The Goal of Slacktivism is Community not Change


If you logged into your Facebook or Twitter in the past 24 hours, you might have noticed a lot of red. In response to DOMA and Proposition 8 being argued in front of the Supreme Court, folks online are turning their profile pictures and cover photos red in support of both those laws being overturned.

I could spend this post talking about how United Methodists can support such things because of differences of doctrine within our Book of Discipline (such as para 162.J supports equal benefits under the law which is the primary concern of the DOMA challenge).

But instead, I think it is more important to talk about why this type of meme is important.

One of the counter-memes being thrown around is derisive towards this form of slacktivism, or collective actions done online to cause change in the real world. Here’s that meme:


While funny, the picture misses out on the purpose of this kind of slacktivism, which is threefold:

  1. Bringing folks out of the shadows and connecting them: I sat and scrolled through my friends list on Facebook, counting person after person who painted their profiles red. Some of them were obvious. Some of them were expected. Then I saw the fellow church camp counselor who painted her profile red. Then another counselor. Then a former professor. Then an elementary school friend. Then people in a United Methodist group. Then the daughter of an antagonistic clergyperson. Then a friend with a very hostile congregation who will take him to task for it. Then a high school youth group friend. Then a former youth. Then two friends IN THE SAME TOWN who didn’t know each other. With every change of a profile picture, I saw them being invited into advocacy groups–some of which are location-based (or annual conference based for Methodists). I connected some people I knew in the same rural town by via private message. The red-washing allowed for a community to emerge that otherwise might not have ever known about each other.
    • Even folks who wouldn’t dare change their profile pic could see others and connect with them, finding community while maintaining discretion.
  2. Giving support to those still in the shadows: I got a message from a college friend who thanked me for the red-washing of my profile. I got several comments expressing joy at new-found connections. One would only have to login to see a red-washing that reminded folks that there are support networks–in churches and in towns–that can offer support. And many kinds of support will go unacknowledged but appreciated, as I saw in a comment:

    “If something like this had happened when I was a kid, it would have made my day. If *one person* I knew had expressed the opinion that I was a human being who deserved respect- whether it was by wearing a shirt, or hanging a sign, or using the word gay even one time in a way that was neither derogatory nor pitying- the teenaged me would have been overwhelmed.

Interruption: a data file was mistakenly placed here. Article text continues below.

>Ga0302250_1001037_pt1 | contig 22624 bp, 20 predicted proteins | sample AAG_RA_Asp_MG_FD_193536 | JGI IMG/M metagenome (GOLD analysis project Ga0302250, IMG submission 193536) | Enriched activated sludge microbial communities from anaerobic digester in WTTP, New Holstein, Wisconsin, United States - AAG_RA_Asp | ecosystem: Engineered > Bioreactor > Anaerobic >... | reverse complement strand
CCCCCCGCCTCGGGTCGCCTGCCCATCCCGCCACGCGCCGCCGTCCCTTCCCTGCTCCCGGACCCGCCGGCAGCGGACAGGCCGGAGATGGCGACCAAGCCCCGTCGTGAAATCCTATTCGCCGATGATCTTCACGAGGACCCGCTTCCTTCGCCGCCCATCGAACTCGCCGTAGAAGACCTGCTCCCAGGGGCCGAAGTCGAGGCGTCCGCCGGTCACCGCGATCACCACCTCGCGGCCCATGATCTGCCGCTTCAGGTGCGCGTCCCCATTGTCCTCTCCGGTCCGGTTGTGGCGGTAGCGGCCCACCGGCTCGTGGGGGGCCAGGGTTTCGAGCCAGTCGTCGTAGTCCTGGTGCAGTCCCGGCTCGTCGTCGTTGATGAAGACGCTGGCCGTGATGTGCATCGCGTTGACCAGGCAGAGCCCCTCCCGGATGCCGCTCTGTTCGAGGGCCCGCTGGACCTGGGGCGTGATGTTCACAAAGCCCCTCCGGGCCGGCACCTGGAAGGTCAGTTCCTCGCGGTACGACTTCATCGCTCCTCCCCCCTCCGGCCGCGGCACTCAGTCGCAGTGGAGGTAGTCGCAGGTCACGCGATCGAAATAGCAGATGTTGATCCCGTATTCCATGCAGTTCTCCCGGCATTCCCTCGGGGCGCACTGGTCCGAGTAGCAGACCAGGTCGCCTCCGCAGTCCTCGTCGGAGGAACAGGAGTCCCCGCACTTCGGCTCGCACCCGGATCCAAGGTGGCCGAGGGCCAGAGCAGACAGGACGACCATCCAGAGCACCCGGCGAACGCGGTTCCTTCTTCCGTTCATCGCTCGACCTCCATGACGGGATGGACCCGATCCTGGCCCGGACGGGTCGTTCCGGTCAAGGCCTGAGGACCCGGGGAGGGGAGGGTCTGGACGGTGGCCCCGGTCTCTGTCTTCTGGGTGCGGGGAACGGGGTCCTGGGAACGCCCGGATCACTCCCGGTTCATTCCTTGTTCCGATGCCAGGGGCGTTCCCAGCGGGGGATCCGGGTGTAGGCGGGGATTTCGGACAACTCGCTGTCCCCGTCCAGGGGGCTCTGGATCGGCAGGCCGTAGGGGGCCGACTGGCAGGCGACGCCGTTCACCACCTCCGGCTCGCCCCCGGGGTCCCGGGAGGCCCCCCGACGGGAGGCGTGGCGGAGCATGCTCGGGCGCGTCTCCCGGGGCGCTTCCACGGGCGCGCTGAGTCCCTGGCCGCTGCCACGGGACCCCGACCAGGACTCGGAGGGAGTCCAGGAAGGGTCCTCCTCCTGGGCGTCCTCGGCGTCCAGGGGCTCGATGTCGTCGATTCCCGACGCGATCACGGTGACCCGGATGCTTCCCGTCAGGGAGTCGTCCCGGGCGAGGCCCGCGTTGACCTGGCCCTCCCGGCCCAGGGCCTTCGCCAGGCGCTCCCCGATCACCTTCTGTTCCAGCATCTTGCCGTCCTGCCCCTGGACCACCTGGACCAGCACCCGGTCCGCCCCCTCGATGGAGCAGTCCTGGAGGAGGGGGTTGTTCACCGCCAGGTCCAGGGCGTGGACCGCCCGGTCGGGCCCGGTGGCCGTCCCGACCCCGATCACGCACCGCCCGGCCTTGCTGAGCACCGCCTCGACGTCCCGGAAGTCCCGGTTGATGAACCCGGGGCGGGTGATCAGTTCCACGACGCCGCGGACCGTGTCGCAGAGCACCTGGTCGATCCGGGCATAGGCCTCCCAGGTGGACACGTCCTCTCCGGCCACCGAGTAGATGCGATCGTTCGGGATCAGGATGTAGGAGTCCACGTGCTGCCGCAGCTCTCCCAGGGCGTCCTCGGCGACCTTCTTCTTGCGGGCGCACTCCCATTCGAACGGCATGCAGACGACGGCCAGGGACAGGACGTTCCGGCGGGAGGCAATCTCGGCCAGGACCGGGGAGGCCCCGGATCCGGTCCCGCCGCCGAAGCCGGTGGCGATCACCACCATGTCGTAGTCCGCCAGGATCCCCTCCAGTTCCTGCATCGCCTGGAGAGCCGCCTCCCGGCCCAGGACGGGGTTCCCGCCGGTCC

3. Finally, reminding the other side of the shift in their numbers.

If changing a profile pic was to cause change, then I would be doing it all the time. If by changing my profile pic, I could start to fight cancer, eliminate sex trafficking, help the homeless, feed the hungry, visit the prisoner, abolish the death penalty, then I would be doing slacktivism all the time from the comfort of my armchair.

But that’s not the goal. The goal is building up a community that can then work for change. The goal is to offer a spark of support to people whom you might never meet. And the goal is to show how lonely it is getting out there…for some.

Slacktivism, properly understood in this way, isn’t a substitute for actual boots-on-the-ground activism. It actually can be described as self-centered as its power lies in the building up of the community of activism not the community being empowered. Make no illusions as to what role slacktivism has in an advocacy movement! But in the long run, this form of involvement can yield more voices for a movement, more connection, and more people with a stronger understanding of how the Internet has changed things forever…

…and that’s why we’re studying it today at HackingChristianity. Thanks for reading.

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    • says

      … granted, the justices themselves probably don’t log onto Facebook, but their interns and staffers sure do.
      Everything affects everything. (that said, clicking “like” or changing a profile pic is a rather puny form of activism, far less than writing snail mail letters to the USSC, and to our elected officials (the best way — esp. if a check is enclosed ; ), but it does stimulate a cumulative effect — that sways the masses — who are ultimately our government.

  1. says

    A more careful choice of images might be in order; the historical event referenced in “Les Miserables” which was used as the basis of the painting altered to include the equality flags is the *failed* June Rebellion of 1832.

  2. says

    Interesting take, Jeremy. It seems like your connecting people to groups is activism. You are translating an initial gesture into a call or invitation to action. My son does this kind of work all the time in political work. People come to the office asking for a yard sign. He signs them up to volunteer to knock on doors or do a phone bank.

    The criticism of this kind of meme seems unfounded to me. It is just the Internet version of kinds of organization people have been doing for generations.


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